Effects of Irrigation on Global Climate

February 2nd 2021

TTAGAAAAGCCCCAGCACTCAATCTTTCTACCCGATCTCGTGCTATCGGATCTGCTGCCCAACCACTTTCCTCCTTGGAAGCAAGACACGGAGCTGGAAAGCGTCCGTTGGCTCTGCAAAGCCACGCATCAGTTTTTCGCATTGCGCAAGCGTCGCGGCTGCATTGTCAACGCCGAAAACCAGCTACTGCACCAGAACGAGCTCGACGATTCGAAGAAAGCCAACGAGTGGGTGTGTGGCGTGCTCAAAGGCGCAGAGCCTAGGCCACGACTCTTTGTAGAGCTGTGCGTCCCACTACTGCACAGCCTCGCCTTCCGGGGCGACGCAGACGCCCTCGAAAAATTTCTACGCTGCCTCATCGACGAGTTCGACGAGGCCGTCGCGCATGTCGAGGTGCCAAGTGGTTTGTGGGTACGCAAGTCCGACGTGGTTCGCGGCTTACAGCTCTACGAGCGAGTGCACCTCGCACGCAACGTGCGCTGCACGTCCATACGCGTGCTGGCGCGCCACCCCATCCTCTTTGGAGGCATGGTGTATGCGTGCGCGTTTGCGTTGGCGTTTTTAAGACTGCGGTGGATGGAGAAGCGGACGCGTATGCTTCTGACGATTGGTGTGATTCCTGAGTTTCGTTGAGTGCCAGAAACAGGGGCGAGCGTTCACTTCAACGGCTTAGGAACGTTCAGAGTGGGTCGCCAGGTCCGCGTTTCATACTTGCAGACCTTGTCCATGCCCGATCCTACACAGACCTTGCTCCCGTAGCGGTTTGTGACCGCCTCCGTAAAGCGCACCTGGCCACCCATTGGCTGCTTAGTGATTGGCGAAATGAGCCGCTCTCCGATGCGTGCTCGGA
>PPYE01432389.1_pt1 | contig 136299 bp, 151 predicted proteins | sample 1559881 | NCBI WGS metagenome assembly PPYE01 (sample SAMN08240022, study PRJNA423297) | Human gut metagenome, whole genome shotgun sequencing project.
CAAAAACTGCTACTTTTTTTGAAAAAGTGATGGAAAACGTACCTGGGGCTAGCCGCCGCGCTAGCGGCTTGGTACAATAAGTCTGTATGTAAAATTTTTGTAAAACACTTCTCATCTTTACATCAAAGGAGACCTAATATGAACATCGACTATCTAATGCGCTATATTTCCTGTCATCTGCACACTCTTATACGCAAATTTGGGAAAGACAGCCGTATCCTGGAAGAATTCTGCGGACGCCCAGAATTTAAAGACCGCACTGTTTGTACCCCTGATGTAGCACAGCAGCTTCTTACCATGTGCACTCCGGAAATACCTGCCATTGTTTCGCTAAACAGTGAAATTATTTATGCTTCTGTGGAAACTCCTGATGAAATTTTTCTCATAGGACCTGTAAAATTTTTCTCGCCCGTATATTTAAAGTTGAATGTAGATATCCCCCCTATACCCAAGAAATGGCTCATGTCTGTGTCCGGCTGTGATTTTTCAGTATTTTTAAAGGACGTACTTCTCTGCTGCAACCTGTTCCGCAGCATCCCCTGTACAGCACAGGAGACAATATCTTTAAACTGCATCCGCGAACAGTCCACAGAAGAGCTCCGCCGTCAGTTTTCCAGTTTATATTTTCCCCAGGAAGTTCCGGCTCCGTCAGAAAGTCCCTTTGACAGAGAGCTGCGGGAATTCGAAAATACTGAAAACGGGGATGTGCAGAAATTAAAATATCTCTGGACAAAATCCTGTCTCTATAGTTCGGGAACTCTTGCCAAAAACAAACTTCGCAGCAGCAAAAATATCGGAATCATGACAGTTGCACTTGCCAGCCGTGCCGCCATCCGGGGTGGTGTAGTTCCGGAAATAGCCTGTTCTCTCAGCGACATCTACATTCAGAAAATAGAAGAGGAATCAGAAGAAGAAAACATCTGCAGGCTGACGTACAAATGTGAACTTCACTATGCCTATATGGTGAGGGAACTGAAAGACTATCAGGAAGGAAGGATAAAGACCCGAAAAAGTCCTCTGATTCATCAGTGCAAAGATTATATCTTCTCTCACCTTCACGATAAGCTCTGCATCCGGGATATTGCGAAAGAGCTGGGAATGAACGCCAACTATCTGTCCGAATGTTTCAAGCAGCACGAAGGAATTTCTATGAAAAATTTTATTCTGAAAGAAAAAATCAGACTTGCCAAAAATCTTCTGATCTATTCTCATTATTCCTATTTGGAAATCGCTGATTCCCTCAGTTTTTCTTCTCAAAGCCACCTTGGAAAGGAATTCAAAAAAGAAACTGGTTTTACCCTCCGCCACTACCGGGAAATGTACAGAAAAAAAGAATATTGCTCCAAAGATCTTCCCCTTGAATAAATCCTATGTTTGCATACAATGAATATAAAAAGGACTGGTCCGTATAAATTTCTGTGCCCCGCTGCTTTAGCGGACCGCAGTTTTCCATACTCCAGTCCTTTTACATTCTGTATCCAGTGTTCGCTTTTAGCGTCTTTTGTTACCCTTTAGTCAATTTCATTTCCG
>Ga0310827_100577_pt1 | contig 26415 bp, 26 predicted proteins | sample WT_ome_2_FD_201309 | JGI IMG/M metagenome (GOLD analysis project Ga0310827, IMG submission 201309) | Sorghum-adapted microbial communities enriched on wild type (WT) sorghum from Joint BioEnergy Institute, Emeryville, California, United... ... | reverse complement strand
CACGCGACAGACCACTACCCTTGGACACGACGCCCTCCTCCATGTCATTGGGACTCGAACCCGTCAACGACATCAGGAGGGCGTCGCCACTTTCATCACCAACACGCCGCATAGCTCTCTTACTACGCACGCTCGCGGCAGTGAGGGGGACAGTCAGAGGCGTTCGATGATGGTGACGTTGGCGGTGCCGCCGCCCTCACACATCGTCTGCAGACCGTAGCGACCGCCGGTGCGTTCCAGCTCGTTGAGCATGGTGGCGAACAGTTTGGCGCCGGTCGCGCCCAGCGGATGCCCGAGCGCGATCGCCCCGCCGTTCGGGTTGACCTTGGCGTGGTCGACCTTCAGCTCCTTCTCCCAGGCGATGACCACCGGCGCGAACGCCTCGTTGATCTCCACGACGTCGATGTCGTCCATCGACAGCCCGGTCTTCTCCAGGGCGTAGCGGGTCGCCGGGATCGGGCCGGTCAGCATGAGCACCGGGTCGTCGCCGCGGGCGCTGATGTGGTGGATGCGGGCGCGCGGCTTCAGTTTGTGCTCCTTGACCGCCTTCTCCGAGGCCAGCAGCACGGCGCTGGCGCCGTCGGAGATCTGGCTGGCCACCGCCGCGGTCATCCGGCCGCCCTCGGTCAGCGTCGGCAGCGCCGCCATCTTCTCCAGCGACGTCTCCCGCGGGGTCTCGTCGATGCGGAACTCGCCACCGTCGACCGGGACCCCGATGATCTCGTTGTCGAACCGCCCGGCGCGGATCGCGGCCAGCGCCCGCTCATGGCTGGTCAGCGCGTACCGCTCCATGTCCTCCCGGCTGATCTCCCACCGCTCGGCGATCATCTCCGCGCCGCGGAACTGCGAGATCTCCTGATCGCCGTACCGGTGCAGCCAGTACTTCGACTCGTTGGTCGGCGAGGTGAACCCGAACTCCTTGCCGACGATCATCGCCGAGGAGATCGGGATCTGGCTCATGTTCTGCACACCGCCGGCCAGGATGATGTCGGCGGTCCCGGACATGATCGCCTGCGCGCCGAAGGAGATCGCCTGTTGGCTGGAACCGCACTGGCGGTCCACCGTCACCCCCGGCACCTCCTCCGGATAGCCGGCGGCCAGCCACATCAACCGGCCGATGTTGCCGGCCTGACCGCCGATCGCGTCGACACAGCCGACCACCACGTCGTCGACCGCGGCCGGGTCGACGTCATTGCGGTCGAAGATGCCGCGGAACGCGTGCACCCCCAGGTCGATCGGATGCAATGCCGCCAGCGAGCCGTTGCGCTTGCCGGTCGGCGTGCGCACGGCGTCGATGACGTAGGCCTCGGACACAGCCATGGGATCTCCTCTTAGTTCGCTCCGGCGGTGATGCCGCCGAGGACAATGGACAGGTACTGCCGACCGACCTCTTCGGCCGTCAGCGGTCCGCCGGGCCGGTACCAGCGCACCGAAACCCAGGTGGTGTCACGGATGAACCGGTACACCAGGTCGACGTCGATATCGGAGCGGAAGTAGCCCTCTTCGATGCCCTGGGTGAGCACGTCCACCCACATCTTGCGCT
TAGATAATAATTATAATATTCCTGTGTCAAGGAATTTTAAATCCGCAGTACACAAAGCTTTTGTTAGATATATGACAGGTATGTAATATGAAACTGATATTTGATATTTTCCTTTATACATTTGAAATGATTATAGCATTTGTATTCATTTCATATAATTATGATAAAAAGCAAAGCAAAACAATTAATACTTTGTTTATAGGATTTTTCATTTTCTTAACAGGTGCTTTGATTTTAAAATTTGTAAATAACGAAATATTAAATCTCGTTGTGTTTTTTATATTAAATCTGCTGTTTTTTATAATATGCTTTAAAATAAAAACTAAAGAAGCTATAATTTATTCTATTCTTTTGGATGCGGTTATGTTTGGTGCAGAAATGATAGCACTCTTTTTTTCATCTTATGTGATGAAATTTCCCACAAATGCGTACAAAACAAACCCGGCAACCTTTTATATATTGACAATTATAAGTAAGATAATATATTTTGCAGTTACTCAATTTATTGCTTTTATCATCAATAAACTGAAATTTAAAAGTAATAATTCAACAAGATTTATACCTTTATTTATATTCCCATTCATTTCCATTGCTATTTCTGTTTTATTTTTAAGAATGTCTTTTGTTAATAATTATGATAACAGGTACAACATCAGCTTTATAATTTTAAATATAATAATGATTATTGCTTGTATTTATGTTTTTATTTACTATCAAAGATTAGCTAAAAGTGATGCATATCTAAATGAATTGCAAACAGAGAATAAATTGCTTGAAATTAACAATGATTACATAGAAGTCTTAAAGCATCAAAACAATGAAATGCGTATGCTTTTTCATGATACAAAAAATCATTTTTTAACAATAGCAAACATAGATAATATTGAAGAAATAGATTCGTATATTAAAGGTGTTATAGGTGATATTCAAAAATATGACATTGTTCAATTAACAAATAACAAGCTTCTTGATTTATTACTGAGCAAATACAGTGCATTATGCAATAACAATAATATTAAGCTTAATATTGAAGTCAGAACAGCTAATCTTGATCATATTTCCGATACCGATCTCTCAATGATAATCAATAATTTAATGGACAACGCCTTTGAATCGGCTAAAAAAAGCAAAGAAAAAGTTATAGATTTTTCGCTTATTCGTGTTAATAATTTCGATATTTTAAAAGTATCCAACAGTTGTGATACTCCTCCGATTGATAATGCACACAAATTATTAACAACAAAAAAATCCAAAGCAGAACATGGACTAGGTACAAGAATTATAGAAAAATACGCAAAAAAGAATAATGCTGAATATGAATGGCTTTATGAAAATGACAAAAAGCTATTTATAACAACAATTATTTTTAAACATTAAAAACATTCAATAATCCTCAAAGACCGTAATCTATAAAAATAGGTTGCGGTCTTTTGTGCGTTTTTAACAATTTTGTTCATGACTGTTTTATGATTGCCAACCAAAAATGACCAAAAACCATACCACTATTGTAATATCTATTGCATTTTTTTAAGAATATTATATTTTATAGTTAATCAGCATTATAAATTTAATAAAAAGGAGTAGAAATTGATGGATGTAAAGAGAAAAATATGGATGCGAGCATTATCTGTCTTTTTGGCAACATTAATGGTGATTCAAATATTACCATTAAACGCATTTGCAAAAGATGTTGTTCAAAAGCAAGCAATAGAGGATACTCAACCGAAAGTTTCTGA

This study investigated the effect of observed irrigation changes over the 20th century. Using a dataset of irrigation volumes and a climate model, the effects of the irrigation changes were simulated. In the early 20th century, irrigation led to cooling in the summer in southern and eastern Asia. Irrigation rapidly expanded in North America, Europe and Asia over the century. Irrigation also led to winter warming over parts of North America and Asia in the latter part of the century. Precipitation increases occur primarily downwind of the major irrigation areas. Irrigation begins to significantly reduce temperature trends during the summer over the Northern Hemisphere mid-latitudes and tropics beginning around 1950. The simulations show that irrigation causes an increase in cloud cover for many regions, but the increases do not directly map to the most highly irrigated areas. Eastern India warmed from a weakened Indian monsoon, driven by a cooler Asian land surface and reduced landā€sea temperature contrast. The cooling due to irrigation in the northwestern portions of the Indian subcontinent is about 3 °C relative to the control runs without irrigation. The globally averaged change in temperature from irrigation is a cooling over land of about 0.1 °C.

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